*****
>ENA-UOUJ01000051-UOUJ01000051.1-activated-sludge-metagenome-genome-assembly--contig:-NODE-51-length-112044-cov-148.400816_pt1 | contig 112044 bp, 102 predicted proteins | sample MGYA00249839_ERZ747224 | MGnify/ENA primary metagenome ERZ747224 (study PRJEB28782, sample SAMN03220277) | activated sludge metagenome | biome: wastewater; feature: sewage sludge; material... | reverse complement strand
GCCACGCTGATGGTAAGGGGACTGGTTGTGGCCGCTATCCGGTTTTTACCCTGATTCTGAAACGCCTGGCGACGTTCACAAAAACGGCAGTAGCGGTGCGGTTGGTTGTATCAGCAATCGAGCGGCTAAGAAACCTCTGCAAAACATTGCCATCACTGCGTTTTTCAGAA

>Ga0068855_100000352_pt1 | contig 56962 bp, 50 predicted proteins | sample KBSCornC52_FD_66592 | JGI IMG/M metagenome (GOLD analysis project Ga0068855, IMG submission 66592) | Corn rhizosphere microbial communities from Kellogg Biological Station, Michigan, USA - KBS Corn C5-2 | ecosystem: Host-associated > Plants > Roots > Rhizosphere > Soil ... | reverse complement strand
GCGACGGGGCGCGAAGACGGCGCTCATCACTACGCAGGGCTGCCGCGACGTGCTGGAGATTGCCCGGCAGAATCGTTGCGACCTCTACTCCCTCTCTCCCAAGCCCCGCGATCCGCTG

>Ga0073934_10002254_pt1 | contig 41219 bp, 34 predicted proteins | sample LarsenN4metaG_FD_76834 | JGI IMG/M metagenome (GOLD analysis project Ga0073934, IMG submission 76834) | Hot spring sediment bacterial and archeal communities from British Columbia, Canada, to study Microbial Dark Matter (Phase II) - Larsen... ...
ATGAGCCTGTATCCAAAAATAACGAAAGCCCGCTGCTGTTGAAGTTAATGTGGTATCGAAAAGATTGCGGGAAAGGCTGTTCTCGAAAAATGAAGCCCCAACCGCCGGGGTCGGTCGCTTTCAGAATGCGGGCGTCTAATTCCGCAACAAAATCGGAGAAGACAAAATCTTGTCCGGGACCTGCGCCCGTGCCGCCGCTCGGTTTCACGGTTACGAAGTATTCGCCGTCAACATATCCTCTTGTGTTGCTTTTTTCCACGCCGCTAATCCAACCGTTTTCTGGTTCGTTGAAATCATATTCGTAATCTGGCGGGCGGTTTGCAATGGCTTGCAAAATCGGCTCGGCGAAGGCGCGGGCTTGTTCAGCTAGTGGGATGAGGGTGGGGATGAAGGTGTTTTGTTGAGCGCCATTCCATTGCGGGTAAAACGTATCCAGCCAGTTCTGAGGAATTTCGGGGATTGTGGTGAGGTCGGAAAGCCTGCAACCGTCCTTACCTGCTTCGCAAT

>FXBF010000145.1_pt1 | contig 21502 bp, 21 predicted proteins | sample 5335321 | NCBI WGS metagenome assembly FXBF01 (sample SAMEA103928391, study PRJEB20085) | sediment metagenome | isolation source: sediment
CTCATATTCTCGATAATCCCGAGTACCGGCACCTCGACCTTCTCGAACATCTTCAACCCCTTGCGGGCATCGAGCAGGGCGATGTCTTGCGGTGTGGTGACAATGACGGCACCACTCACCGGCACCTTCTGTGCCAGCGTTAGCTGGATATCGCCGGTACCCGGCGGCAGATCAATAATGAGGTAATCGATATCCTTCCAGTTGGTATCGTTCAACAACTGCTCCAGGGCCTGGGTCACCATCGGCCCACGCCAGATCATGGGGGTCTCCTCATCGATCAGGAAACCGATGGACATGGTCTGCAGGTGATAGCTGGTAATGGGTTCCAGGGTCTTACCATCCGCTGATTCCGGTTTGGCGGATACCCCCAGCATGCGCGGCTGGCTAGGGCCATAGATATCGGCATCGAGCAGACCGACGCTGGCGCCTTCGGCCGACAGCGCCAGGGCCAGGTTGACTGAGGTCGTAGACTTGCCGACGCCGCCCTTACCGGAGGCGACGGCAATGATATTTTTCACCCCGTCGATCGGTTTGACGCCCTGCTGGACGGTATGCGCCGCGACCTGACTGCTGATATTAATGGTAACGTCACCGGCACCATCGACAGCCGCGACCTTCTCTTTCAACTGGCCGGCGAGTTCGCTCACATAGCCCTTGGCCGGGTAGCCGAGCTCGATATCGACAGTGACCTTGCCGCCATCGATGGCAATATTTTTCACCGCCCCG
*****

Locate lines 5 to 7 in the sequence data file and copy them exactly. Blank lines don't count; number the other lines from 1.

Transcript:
>Ga0073934_10002254_pt1 | contig 41219 bp, 34 predicted proteins | sample LarsenN4metaG_FD_76834 | JGI IMG/M metagenome (GOLD analysis project Ga0073934, IMG submission 76834) | Hot spring sediment bacterial and archeal communities from British Columbia, Canada, to study Microbial Dark Matter (Phase II) - Larsen... ...
ATGAGCCTGTATCCAAAAATAACGAAAGCCCGCTGCTGTTGAAGTTAATGTGGTATCGAAAAGATTGCGGGAAAGGCTGTTCTCGAAAAATGAAGCCCCAACCGCCGGGGTCGGTCGCTTTCAGAATGCGGGCGTCTAATTCCGCAACAAAATCGGAGAAGACAAAATCTTGTCCGGGACCTGCGCCCGTGCCGCCGCTCGGTTTCACGGTTACGAAGTATTCGCCGTCAACATATCCTCTTGTGTTGCTTTTTTCCACGCCGCTAATCCAACCGTTTTCTGGTTCGTTGAAATCATATTCGTAATCTGGCGGGCGGTTTGCAATGGCTTGCAAAATCGGCTCGGCGAAGGCGCGGGCTTGTTCAGCTAGTGGGATGAGGGTGGGGATGAAGGTGTTTTGTTGAGCGCCATTCCATTGCGGGTAAAACGTATCCAGCCAGTTCTGAGGAATTTCGGGGATTGTGGTGAGGTCGGAAAGCCTGCAACCGTCCTTACCTGCTTCGCAAT

>FXBF010000145.1_pt1 | contig 21502 bp, 21 predicted proteins | sample 5335321 | NCBI WGS metagenome assembly FXBF01 (sample SAMEA103928391, study PRJEB20085) | sediment metagenome | isolation source: sediment